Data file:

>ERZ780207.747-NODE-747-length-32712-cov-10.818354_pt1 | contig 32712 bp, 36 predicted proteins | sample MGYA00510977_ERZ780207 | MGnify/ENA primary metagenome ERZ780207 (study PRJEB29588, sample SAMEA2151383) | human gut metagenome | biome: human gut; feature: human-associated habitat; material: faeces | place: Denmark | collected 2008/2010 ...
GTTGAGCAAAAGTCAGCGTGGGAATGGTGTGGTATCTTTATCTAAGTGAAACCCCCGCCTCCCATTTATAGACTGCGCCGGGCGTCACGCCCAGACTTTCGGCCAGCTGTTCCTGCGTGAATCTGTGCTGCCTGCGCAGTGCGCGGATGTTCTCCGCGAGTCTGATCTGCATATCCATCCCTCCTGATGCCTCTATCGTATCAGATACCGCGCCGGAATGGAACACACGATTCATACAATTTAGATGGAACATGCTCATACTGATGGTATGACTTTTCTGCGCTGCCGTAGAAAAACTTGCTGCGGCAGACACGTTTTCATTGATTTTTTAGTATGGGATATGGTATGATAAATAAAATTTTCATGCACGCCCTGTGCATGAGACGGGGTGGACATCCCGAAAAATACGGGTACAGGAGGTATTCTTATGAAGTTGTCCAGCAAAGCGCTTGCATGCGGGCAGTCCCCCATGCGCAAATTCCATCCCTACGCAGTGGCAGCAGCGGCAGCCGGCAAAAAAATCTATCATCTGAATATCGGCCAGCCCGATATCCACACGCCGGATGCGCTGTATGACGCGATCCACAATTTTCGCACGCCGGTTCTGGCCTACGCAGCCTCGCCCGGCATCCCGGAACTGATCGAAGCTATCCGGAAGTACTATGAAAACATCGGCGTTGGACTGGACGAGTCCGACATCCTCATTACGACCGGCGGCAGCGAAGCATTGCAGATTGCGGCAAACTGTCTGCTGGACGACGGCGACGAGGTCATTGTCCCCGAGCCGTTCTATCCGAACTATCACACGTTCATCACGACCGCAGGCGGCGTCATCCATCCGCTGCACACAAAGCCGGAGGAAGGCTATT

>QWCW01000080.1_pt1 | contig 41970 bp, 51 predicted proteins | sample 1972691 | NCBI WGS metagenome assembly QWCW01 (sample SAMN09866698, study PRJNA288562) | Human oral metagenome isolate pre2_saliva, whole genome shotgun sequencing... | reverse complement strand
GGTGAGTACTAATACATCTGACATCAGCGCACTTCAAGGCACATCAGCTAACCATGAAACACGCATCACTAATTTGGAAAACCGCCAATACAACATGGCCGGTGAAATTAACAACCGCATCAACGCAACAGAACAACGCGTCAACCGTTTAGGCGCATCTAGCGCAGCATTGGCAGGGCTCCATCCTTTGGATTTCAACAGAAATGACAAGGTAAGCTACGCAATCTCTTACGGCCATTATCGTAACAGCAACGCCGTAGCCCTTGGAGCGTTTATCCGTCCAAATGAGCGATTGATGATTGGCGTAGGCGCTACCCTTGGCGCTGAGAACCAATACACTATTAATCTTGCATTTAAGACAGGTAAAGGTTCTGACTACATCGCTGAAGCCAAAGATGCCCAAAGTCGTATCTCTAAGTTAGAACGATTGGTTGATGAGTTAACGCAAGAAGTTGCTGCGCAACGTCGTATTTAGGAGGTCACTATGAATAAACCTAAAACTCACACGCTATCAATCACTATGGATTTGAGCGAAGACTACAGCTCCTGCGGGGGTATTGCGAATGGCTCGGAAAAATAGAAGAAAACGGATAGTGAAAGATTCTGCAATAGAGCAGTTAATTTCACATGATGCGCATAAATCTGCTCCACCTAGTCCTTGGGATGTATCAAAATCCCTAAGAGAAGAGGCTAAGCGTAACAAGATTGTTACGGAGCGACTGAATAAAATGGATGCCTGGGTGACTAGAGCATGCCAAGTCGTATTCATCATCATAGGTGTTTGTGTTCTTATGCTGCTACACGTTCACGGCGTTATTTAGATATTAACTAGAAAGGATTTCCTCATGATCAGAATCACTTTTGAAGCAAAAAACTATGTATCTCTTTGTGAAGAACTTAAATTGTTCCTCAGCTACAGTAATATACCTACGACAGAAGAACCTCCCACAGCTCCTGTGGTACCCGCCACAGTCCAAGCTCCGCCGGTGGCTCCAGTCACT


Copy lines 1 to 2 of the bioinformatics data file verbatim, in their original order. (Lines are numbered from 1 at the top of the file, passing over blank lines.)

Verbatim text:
>ERZ780207.747-NODE-747-length-32712-cov-10.818354_pt1 | contig 32712 bp, 36 predicted proteins | sample MGYA00510977_ERZ780207 | MGnify/ENA primary metagenome ERZ780207 (study PRJEB29588, sample SAMEA2151383) | human gut metagenome | biome: human gut; feature: human-associated habitat; material: faeces | place: Denmark | collected 2008/2010 ...
GTTGAGCAAAAGTCAGCGTGGGAATGGTGTGGTATCTTTATCTAAGTGAAACCCCCGCCTCCCATTTATAGACTGCGCCGGGCGTCACGCCCAGACTTTCGGCCAGCTGTTCCTGCGTGAATCTGTGCTGCCTGCGCAGTGCGCGGATGTTCTCCGCGAGTCTGATCTGCATATCCATCCCTCCTGATGCCTCTATCGTATCAGATACCGCGCCGGAATGGAACACACGATTCATACAATTTAGATGGAACATGCTCATACTGATGGTATGACTTTTCTGCGCTGCCGTAGAAAAACTTGCTGCGGCAGACACGTTTTCATTGATTTTTTAGTATGGGATATGGTATGATAAATAAAATTTTCATGCACGCCCTGTGCATGAGACGGGGTGGACATCCCGAAAAATACGGGTACAGGAGGTATTCTTATGAAGTTGTCCAGCAAAGCGCTTGCATGCGGGCAGTCCCCCATGCGCAAATTCCATCCCTACGCAGTGGCAGCAGCGGCAGCCGGCAAAAAAATCTATCATCTGAATATCGGCCAGCCCGATATCCACACGCCGGATGCGCTGTATGACGCGATCCACAATTTTCGCACGCCGGTTCTGGCCTACGCAGCCTCGCCCGGCATCCCGGAACTGATCGAAGCTATCCGGAAGTACTATGAAAACATCGGCGTTGGACTGGACGAGTCCGACATCCTCATTACGACCGGCGGCAGCGAAGCATTGCAGATTGCGGCAAACTGTCTGCTGGACGACGGCGACGAGGTCATTGTCCCCGAGCCGTTCTATCCGAACTATCACACGTTCATCACGACCGCAGGCGGCGTCATCCATCCGCTGCACACAAAGCCGGAGGAAGGCTATT